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Attic red-figure kylix depicting the epic of Heracles versus the giant Alkyoneus.

Side A:

Heracles nude, his shoulders covered in lion skin, armed with a broadsword and bow, approaches the giant Alkyoneus who is asleep, nude on a rock holding a club; sitting on his right hand side is the winged figure of Hypnos. In the field, opposite Heracles' face is an inscription in red paint: "KALOS" (handsome).

Side B:

Set to a backdrop of three palm trees is the herd of cattle stolen by Alkyoneus from Helios. A cow moves to the left with its head lowered beneath the handle of the vase. It is followed by a bull with its head and tail raised, and by a heifer with its back turned and its head turned to face the onlooker. In the field, between two palm trees, are the remains of an inscription in red.

Tondo:

Heracles seated, wearing a chiton and lion skin, holds out a phiale and holds the club against his left arm. Above the phiale, there is an inscription in red: “HOPAIS” (The young man). Concentric border of Greek keys.

Beneath the base there is a piece of Etruscan graffiti.



The Myth of Alkyoneus.

Son of Gaia (the Earth) and Uranus (the Sky), the giant Alkyoneus was endowed with great stature and prodigious strength.

He played a leading role in the conflict between the Gods and Giants in the Phlegraean Fields in Macedonia. According to Apollodorus (I. VI. 1), he stole the herd of cattle from Helios. His was blessed with immortality, so long as he stayed on his native soil in Pallene; if he were fatally wounded, contact with the Earth would bring him back to life. According to an oracle, no god could slay him, so Zeus sent Heracles, son of Alcmene, to fight him. Following Athena's advice, he dragged him out of Pallene and slew him with an arrow after the giant had crushed twenty four of the hero's men with a huge rock. Distraught at the death of their father, the Alkyonides—the daughters of Alkyoneus—threw themselves into the sea and were transformed into birds, the halcyons.

Notes:

Few red-figure vases depict the fight between Heracles and Alkyoneus. The cups by Phintias (Munich 2590) and Nikosthenes (Melbourne 1730.4) feature a similar composition with other divinities present (Athena, Hermes); the B sides and tondos of these works exhibit subjects which bear no relation to the epic of Alkyoneus (satyr, struggle for the tripod, Dionysus among the Maenads)

The decorative programme of our monument is entirely devoted to the same thematic repertoire: the attack on the sleeping giant. The interior features a larger composition showing Heracles accompanied by Athena, who is not represented but whose presence may be guessed, advising him to leave Pallene and comforting him by pouring wine into the cup which he holds out for her (subject used by Douris on the Munich cup 205230).  The outer sides A and B complete the episode and show the hero approaching the giant, followed by the herd which he has stolen from Helios. The fact that all the spaces are used to illustrate a single cycle is extraordinary and demonstrates the artist's virtuosity (Ilioupersis cup Louvre G152, Aethiopis cup G115 etc).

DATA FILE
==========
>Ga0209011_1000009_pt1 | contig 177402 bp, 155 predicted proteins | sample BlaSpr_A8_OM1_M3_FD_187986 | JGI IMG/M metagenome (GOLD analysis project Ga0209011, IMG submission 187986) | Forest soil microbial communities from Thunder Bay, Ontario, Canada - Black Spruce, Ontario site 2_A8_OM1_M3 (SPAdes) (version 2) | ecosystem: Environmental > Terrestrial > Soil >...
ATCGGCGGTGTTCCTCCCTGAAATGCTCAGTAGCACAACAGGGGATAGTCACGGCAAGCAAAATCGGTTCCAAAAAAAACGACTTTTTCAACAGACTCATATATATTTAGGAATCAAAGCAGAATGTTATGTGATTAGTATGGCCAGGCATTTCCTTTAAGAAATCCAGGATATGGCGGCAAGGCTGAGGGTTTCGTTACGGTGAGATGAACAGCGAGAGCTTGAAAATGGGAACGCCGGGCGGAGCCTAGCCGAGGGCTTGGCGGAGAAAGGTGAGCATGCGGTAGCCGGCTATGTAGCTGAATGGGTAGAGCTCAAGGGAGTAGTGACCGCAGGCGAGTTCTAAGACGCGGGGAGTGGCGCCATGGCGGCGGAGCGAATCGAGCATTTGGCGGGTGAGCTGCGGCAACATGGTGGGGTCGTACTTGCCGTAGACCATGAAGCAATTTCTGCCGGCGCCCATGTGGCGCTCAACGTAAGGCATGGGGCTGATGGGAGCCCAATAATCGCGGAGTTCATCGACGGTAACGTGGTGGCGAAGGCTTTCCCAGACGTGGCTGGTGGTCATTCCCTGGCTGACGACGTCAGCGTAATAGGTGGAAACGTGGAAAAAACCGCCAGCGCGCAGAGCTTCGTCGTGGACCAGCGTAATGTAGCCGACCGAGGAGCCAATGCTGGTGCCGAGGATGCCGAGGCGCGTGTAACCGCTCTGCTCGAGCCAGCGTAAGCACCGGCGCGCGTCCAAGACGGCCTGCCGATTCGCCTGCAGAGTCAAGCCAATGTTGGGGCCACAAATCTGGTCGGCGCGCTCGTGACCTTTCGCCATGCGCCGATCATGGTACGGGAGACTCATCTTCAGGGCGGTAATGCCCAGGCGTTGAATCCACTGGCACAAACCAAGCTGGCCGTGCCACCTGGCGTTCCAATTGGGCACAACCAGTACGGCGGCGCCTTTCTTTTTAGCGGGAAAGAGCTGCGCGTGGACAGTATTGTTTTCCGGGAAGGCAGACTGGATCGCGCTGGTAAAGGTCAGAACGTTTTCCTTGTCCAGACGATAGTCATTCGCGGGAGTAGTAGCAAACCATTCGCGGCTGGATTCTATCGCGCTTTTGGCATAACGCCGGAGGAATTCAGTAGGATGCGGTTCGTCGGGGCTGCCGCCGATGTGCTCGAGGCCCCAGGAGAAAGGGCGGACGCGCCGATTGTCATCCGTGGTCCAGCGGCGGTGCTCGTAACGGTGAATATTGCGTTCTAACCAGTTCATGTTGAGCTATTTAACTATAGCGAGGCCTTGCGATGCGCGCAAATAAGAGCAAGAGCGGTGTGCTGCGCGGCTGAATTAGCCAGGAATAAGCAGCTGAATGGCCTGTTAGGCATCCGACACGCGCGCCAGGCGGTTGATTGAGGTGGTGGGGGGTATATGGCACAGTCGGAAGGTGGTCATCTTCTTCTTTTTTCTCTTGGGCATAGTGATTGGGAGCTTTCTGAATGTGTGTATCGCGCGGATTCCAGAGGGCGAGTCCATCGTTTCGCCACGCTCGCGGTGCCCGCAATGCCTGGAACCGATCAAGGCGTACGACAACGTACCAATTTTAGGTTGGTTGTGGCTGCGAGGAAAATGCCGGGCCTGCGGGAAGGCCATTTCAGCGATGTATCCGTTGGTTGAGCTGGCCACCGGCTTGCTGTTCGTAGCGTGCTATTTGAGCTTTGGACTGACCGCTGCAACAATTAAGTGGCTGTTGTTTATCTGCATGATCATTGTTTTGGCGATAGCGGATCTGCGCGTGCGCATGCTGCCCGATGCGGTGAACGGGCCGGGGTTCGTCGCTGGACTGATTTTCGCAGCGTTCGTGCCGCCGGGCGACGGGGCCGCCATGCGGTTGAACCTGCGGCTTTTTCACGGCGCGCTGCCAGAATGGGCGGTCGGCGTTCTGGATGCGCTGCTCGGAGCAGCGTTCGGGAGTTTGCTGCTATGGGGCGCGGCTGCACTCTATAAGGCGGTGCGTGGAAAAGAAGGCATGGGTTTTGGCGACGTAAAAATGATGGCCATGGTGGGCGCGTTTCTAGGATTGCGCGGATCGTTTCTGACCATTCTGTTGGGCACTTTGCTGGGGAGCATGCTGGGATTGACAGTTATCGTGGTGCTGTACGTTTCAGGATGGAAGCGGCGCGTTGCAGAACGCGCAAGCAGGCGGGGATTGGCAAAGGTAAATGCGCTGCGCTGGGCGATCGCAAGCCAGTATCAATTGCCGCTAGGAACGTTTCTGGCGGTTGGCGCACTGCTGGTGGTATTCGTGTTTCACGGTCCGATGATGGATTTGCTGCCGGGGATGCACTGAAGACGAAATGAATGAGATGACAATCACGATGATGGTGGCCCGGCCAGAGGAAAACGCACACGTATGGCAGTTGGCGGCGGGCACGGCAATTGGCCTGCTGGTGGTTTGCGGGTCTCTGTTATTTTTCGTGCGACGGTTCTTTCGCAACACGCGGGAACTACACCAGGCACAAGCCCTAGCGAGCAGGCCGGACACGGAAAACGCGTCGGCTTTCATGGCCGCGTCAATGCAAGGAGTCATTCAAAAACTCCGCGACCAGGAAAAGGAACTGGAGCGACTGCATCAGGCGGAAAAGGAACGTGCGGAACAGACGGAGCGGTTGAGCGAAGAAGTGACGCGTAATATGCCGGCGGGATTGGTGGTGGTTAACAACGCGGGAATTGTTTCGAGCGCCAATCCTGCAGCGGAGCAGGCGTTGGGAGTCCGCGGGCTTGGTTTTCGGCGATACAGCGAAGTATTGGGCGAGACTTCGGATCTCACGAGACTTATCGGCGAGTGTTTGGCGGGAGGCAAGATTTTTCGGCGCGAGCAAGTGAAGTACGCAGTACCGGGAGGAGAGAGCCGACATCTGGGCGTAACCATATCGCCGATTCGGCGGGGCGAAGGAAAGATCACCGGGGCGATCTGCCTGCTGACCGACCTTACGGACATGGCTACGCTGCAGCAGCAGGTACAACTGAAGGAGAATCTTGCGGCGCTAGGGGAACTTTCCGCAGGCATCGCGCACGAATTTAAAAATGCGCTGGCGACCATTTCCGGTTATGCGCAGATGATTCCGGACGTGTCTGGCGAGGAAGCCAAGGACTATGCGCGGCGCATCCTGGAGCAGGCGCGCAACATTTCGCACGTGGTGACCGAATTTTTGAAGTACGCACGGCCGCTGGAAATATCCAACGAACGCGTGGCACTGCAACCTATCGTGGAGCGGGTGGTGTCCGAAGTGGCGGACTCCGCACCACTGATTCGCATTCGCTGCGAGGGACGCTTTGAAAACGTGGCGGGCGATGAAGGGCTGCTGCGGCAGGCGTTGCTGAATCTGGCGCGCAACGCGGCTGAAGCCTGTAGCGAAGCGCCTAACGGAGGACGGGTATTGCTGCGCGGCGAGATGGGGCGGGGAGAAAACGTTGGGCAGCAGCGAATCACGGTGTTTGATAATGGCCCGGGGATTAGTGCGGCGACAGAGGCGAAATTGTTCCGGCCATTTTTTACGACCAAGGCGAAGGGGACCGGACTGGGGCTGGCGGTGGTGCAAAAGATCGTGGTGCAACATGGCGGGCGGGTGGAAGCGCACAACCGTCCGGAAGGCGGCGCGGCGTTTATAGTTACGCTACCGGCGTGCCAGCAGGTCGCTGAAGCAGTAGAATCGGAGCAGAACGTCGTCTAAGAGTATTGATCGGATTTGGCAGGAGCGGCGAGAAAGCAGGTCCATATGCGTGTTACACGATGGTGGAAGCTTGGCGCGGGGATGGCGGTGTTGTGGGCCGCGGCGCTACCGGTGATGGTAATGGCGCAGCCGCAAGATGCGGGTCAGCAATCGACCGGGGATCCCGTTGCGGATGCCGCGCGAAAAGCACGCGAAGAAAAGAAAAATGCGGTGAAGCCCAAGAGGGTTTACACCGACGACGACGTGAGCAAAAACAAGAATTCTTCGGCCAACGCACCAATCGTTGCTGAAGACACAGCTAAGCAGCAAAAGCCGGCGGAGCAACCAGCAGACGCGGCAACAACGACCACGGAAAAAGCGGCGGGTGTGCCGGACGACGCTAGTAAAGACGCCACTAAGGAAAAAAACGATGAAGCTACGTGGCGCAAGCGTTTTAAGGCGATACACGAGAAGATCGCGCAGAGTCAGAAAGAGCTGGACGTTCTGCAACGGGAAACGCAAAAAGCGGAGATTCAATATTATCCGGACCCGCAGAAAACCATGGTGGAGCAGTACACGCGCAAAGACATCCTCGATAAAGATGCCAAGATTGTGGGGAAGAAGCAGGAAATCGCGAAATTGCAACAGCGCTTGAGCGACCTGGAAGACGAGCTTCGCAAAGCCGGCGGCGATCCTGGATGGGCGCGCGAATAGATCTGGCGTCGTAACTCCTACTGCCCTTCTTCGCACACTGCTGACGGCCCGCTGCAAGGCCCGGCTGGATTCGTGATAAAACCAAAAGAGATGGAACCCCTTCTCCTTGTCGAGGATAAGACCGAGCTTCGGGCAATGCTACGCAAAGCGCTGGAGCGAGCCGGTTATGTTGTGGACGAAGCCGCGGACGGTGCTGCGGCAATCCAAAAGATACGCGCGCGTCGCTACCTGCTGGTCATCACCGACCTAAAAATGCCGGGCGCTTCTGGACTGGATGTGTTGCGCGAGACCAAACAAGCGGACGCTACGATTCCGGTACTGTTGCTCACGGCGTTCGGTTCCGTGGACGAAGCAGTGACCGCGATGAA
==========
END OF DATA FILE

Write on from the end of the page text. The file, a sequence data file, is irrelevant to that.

The Alkyoneus Painter named after the vase exhibited (eponymous vase, according to Andrea), demonstrates a magisterial vision of the myth and monumentality in his design. The space occupied by the giant covering the entire surface between the handles and the curve of the recumbent body are remarkable. Details such as the depiction of the toenails or the use of dilute paint for the muscles and veins suggest a perfect knowledge and interpretation of anatomy. Similarly, the depiction of the cattle, with their fetlocks, and the bold shorthand of the heifer seen from the back demonstrate great virtuosity.

Many experts have searched in vain for other works by this master.


J. D. Beazley stated: “I find the cup as difficult to place exactly. One hesitates to assert that no other vases by the same hand have reached us, but there must be such cases.”


Some comparisons may be made:

a similar composition on a cup attributed to Onesimos (private collection), the herd of cattle among the palm trees not dissimilar from that on a Brygos Painter cup (Princeton Museum). It appears that the Alkyoneus Painter was part of a group of talented artists of the second generation.

This is his only known work and is among the finest ceramic creations of this period.


Cracks and restorations.

Attic, ca. 490 B.C.

Height : 4,6 in. - Diameter : 12,1 in. - Lenght : 15,3 in. (11,6 cm x 30,8 cm x 38,8 cm).


Provenance :

Private swiss collection.

Former Robert Boehringer (1884-1974) collection, Geneva.


Exhibition :

Collections privées de Suisse Romande, Genève, Musée d’Art et d’Histoire, 1975, n° 206.


Publications :

- Beazley Archive : n° 401.

- K. Schefold, Meisterwerke griechischer Kunst, Bâle, 1960, 47, 194.208 (A).

- J. D. Beazley, AntK 4, 1961, 56.

- Jahrbuch des Deutschen Archaologischen Instituts, 77, 1962, 130-210, fig. 1-14 (A, B, Int).

- J. Dorig, Art Antique. Collections privées de Suisse Romande, Genève, 1975, 206 (A, B, Int).

- Lexicon Iconographicum Mythologiae Classicae, 1, 1981, pl. 420 (A).

- Archailogika Analekta ex Athenon, 20, 1987, 163, fig. 4 (A).

- K. Schefold & F. Jung, Die Urkonige, Perseus, Bellerophon, Herakles und Theseus in der klassischen und hellenistischen Kunst, Munich, 1988, 192, fig. 233-234 (A, B).

  1. -H. A. Shapiro, Personifications in Greek Art, The Representation of Abstract Concepts 600-400 BC, Zurich, 1993, 151, fig. 108 (A).



Sold 260 000 CHF

334 - Kylix by the Alkyoneus Painter - Eponymous vase - Ca. 490 B.C.



The epic of Heracles versus the giant Alkyoneus.


Private swiss collection, former Robert Boehringer collection (1884-1974), Geneva

Catalogue Pdf

Lot 334 - 2 Mo